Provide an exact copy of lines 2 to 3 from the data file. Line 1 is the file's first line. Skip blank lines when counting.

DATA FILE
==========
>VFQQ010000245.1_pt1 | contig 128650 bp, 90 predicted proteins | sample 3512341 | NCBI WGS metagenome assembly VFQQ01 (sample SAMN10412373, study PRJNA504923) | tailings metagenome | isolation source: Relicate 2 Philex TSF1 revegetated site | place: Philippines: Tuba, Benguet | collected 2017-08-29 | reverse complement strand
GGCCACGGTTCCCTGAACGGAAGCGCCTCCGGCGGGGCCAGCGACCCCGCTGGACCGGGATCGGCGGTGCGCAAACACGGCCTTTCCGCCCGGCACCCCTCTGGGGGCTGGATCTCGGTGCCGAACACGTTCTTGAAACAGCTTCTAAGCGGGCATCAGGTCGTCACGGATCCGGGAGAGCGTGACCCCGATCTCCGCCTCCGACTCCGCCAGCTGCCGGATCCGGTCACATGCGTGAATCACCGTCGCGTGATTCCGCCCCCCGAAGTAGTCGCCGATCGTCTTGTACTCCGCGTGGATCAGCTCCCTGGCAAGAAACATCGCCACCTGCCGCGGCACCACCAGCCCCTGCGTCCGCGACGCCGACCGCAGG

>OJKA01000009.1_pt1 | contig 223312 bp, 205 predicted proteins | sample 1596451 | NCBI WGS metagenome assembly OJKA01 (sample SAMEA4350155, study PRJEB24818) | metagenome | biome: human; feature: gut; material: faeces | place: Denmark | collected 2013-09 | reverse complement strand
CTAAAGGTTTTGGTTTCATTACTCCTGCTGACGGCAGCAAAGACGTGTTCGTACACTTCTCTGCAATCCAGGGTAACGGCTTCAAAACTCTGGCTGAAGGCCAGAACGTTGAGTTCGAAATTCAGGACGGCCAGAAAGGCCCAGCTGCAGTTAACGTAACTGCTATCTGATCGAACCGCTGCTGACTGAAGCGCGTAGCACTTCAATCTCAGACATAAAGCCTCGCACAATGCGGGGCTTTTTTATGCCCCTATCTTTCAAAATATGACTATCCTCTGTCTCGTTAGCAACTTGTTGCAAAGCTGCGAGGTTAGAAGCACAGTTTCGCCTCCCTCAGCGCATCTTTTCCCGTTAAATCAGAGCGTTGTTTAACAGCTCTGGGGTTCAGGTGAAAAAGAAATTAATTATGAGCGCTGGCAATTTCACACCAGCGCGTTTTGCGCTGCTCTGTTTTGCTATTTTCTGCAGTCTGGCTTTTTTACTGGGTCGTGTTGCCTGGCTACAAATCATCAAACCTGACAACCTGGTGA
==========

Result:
GGCCACGGTTCCCTGAACGGAAGCGCCTCCGGCGGGGCCAGCGACCCCGCTGGACCGGGATCGGCGGTGCGCAAACACGGCCTTTCCGCCCGGCACCCCTCTGGGGGCTGGATCTCGGTGCCGAACACGTTCTTGAAACAGCTTCTAAGCGGGCATCAGGTCGTCACGGATCCGGGAGAGCGTGACCCCGATCTCCGCCTCCGACTCCGCCAGCTGCCGGATCCGGTCACATGCGTGAATCACCGTCGCGTGATTCCGCCCCCCGAAGTAGTCGCCGATCGTCTTGTACTCCGCGTGGATCAGCTCCCTGGCAAGAAACATCGCCACCTGCCGCGGCACCACCAGCCCCTGCGTCCGCGACGCCGACCGCAGG

>OJKA01000009.1_pt1 | contig 223312 bp, 205 predicted proteins | sample 1596451 | NCBI WGS metagenome assembly OJKA01 (sample SAMEA4350155, study PRJEB24818) | metagenome | biome: human; feature: gut; material: faeces | place: Denmark | collected 2013-09 | reverse complement strand